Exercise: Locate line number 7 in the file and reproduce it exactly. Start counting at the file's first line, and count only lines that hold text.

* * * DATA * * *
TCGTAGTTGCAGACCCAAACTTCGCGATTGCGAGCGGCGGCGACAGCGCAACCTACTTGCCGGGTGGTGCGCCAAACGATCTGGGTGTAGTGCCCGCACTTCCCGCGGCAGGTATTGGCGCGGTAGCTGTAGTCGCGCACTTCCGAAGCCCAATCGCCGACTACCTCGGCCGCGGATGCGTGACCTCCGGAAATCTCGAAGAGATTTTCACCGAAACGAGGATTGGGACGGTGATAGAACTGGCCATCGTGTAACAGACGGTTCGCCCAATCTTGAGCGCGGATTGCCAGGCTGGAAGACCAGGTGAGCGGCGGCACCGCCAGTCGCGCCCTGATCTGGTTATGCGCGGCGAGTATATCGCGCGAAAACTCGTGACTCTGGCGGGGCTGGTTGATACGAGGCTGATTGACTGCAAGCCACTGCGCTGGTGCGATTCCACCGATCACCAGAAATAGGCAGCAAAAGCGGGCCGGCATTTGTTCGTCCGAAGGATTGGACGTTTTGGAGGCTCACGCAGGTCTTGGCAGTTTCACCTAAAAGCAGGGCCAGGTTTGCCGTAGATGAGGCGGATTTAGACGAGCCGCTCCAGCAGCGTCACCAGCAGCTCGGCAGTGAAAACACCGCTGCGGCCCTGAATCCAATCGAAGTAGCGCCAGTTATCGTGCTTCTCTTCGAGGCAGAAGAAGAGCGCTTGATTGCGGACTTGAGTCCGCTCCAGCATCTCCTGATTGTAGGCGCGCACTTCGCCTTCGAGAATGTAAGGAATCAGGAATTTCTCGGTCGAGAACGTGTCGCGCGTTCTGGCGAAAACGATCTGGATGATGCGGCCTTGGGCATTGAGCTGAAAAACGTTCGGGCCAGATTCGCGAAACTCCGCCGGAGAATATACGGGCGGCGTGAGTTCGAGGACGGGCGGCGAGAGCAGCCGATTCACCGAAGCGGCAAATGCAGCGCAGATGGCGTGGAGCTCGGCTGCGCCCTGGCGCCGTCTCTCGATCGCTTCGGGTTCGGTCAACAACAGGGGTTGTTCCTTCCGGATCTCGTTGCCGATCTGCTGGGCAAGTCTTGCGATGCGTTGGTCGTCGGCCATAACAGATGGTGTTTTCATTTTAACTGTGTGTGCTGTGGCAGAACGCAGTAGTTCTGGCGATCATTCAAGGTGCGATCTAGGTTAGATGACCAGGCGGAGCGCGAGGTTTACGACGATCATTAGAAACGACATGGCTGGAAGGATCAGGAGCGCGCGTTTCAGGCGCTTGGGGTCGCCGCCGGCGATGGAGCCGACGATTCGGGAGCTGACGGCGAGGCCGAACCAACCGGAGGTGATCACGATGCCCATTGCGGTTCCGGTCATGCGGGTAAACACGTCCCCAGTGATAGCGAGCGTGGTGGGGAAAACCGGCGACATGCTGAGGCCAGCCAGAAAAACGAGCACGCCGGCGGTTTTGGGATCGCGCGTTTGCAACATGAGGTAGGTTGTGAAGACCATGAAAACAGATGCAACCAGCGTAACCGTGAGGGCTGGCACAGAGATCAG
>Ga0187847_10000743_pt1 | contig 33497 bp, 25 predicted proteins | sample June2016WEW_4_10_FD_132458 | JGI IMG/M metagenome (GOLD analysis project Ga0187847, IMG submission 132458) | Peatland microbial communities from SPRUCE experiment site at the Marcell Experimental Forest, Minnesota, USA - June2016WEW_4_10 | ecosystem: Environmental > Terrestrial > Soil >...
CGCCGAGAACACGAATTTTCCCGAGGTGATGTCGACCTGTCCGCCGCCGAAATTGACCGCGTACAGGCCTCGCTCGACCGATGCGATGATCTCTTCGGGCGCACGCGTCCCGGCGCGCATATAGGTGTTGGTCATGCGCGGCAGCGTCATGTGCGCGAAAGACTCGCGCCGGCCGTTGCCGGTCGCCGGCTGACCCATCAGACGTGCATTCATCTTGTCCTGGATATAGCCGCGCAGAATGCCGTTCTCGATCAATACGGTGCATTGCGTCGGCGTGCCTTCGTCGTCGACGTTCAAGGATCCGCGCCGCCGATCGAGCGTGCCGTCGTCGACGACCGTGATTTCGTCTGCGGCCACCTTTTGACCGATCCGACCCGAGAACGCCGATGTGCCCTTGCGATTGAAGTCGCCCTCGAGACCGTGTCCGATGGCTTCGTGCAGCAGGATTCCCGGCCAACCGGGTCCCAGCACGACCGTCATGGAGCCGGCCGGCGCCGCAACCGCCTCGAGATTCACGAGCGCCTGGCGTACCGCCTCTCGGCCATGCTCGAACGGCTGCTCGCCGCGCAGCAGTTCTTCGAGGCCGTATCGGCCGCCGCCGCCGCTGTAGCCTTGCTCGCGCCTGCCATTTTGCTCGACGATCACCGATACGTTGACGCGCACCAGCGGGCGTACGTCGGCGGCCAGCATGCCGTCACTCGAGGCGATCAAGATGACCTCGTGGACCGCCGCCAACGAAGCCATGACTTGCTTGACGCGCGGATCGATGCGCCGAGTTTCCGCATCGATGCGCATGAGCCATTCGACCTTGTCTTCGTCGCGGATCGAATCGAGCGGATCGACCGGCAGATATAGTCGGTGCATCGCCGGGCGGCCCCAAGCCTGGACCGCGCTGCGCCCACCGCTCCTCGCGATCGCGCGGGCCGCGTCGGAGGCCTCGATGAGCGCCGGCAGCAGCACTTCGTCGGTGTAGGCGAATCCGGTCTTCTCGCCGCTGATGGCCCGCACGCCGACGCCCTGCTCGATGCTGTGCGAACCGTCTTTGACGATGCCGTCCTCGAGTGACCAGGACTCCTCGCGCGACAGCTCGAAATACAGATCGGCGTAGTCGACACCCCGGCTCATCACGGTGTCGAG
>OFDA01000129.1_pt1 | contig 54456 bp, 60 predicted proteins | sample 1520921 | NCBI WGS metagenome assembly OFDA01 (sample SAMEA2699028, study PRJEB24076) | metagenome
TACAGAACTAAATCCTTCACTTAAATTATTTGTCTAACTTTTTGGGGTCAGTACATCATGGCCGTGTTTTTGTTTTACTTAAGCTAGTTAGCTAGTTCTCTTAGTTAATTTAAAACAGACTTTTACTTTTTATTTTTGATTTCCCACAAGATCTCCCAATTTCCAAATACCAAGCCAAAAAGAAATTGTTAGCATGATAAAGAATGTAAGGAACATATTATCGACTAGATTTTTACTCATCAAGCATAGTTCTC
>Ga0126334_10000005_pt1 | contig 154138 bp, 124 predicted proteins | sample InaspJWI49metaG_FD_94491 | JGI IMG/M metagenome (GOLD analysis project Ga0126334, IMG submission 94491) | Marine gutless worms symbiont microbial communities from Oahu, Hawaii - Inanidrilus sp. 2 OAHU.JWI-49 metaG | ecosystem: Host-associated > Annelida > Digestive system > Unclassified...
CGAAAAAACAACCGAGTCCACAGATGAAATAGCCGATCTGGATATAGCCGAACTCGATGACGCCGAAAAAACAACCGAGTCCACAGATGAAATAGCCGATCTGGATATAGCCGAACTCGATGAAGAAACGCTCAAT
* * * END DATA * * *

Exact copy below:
CGAAAAAACAACCGAGTCCACAGATGAAATAGCCGATCTGGATATAGCCGAACTCGATGACGCCGAAAAAACAACCGAGTCCACAGATGAAATAGCCGATCTGGATATAGCCGAACTCGATGAAGAAACGCTCAAT